Meditime


I’m quite happy to announce that I now have another app available on the App Store!1 Before you click, I’ll warn you, this one isn’t free, but the App Store has always encouraged trying a variety of business models, and “paid up front” was next on my list;2 $0.99 seemed a fair asking price for a lightweight utility.

The core concept of Meditime came from a podcast I was listening to.3 The idea is this: why do all the meditation apps have to be guided meditation, or come with ten million different settings, or decide what you should be listening to while you meditate? The point of the whole thing is to clear your mind, after all, and personally I’ve never had any luck with doing that while somebody is talking at me, and the lovely sound of water in a creek mostly just makes me feel like I need to use the restroom.

So, as with my previous app, having found nothing that I actually liked, I muttered “fine, I’ll do it myself” and opened Xcode.

The result is what I honestly believe I can call the simplest meditation app out there; swipe up or down to adjust the timer, double-tap to start. Adjust the time while it’s running if you like, or double-tap to stop; and if you don’t want a timer at all, drag it all the way down to zero, and it’ll run as a stopwatch, instead. At the end, the app will automatically log the session to the Health app, so you can keep track of it all nicely.4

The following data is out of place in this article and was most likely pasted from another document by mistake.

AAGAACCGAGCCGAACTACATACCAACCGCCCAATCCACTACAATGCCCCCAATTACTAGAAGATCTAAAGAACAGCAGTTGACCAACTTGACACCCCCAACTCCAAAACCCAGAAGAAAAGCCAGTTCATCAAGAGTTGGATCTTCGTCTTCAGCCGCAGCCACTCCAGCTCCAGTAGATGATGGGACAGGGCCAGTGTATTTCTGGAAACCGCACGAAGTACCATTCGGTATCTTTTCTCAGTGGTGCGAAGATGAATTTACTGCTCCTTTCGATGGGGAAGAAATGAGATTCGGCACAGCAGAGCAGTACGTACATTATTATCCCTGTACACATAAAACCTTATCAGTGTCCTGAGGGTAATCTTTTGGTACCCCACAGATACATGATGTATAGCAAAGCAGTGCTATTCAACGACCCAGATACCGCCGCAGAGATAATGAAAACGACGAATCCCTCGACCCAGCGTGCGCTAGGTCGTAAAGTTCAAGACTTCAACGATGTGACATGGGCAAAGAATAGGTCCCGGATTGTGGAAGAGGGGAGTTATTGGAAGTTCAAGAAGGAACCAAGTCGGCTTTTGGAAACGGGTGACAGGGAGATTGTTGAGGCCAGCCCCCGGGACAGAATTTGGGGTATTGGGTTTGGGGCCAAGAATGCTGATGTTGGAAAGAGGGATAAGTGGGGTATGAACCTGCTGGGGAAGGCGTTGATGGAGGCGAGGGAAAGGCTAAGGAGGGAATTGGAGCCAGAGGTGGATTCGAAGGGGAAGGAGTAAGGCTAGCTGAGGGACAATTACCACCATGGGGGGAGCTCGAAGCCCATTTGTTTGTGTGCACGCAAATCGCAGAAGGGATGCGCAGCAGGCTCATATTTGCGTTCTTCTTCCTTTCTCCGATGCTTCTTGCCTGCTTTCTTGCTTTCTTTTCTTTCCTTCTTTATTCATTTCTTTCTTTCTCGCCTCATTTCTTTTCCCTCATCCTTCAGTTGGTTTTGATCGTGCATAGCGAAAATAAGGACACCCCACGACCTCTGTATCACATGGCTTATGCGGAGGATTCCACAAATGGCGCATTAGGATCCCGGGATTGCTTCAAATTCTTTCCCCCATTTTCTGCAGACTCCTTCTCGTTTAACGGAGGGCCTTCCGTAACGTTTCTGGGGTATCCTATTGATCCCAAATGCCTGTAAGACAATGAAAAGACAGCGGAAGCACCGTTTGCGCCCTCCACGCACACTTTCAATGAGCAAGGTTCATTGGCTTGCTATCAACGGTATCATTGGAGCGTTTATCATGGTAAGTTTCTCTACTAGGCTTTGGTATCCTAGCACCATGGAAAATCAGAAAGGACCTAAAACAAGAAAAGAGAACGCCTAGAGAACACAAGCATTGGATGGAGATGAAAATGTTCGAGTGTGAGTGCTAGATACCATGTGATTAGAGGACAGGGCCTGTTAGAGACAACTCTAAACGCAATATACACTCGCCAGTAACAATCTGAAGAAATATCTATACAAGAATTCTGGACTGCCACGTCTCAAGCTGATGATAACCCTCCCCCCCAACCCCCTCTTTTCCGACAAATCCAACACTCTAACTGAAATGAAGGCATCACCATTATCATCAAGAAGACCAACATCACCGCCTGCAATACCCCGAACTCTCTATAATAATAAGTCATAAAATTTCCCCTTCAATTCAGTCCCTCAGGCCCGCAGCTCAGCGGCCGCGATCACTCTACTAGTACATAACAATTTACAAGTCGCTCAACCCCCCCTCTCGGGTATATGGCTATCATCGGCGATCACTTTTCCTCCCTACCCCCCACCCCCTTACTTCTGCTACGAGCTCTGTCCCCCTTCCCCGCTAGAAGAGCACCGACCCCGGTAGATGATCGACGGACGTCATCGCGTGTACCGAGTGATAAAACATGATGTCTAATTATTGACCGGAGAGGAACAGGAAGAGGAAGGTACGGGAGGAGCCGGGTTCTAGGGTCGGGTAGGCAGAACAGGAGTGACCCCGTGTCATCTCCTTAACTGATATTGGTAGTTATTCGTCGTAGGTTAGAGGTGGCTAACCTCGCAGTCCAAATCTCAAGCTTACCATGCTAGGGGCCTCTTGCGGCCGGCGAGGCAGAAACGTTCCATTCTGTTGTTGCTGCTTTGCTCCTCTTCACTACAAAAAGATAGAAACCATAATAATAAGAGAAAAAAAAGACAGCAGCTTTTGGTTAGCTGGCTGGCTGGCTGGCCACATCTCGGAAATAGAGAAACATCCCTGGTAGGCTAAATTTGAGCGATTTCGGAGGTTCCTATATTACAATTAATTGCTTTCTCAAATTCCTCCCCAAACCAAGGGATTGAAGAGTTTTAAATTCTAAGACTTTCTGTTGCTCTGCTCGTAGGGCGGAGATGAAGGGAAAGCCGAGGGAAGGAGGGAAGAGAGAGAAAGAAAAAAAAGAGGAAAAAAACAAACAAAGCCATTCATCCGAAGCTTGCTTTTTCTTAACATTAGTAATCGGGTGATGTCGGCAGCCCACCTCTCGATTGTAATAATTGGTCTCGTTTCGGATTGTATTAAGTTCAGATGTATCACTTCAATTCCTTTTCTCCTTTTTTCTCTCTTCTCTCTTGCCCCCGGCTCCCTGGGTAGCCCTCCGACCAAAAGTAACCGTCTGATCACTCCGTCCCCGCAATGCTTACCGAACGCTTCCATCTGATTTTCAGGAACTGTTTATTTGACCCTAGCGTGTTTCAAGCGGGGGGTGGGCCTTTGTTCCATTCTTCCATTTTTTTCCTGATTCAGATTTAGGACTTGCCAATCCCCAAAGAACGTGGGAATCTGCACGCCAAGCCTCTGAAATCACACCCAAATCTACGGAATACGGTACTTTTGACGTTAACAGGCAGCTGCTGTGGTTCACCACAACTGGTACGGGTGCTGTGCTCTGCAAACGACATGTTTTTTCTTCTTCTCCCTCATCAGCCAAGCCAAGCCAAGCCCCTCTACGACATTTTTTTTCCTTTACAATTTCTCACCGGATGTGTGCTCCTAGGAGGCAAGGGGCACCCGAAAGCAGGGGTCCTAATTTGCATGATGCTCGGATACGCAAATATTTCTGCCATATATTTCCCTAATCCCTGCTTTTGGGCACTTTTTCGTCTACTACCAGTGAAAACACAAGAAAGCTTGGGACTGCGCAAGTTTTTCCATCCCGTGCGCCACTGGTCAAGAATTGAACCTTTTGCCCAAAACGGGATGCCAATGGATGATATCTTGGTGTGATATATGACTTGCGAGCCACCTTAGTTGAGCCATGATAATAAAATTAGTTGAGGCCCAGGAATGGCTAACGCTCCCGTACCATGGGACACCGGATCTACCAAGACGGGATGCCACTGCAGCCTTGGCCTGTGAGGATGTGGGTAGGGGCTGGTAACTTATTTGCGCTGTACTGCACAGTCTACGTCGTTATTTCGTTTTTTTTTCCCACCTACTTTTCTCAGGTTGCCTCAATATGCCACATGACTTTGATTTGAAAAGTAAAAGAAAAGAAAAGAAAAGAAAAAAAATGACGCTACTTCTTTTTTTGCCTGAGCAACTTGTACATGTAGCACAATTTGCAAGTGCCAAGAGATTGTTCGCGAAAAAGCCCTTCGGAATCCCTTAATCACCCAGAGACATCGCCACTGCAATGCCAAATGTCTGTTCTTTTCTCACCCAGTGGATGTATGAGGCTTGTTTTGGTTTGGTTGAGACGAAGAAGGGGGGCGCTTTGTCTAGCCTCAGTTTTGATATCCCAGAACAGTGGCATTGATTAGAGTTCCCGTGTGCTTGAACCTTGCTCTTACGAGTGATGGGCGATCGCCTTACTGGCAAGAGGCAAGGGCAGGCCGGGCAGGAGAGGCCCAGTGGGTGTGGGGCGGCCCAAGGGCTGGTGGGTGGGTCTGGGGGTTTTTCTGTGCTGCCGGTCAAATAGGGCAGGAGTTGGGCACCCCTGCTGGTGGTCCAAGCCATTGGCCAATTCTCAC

As I said, the app is $0.99, but there’s no ads, no in-app purchases to ‘upgrade’ anything, and that one purchase will work on iPhone, iPad, and the iPod Touch, assuming Apple still makes those.5 And I’m already planning to update it to work well on iOS 12, including a little bit of support for the fancy new Siri Automation things. So, hopefully you can see the value, and if you’ve got a buck to spare, I’d quite appreciate it if you’d give it a try.

  1. In case you missed why that says “another,” have a look here.
  2. Still to go: free with in-app-purchases and subscription-based; I’ll be skipping the ‘free with consumable in-app purchases’ because apps made that way are generally terrible and at least a little bit immoral.
  3. And no, that isn’t a direct link to the episode, because I’m not certain which episode it was, although a reasonable guess would be this one, although there’s also a chance it was this one; either way, Do By Friday is a great podcast and I recommend it. Although not, I should add, to children, everyone involved does enjoy swearing.
  4. It’ll work without doing that, though, too; if you don’t want it saving to the Health app, just don’t give it permission to do so, and it won’t bug you about it.
  5. It requires iOS 11.4 to run, so hopefully you’re all up-to-date, as you should be.

    And saving to the Health app will only work on devices that have it, so the iPad won’t do that, but if Apple does decide to add the Health app to iPads, it’ll start working there, too. (I can’t comment on whether or not the iPod Touch can do that, because I genuinely have no idea if they support Health or not. Seriously, does Apple even make those anymore?)

Fluidics


I made an app! I’m quite excited about it; this is, after all, the sort of thing I want to spend my career doing.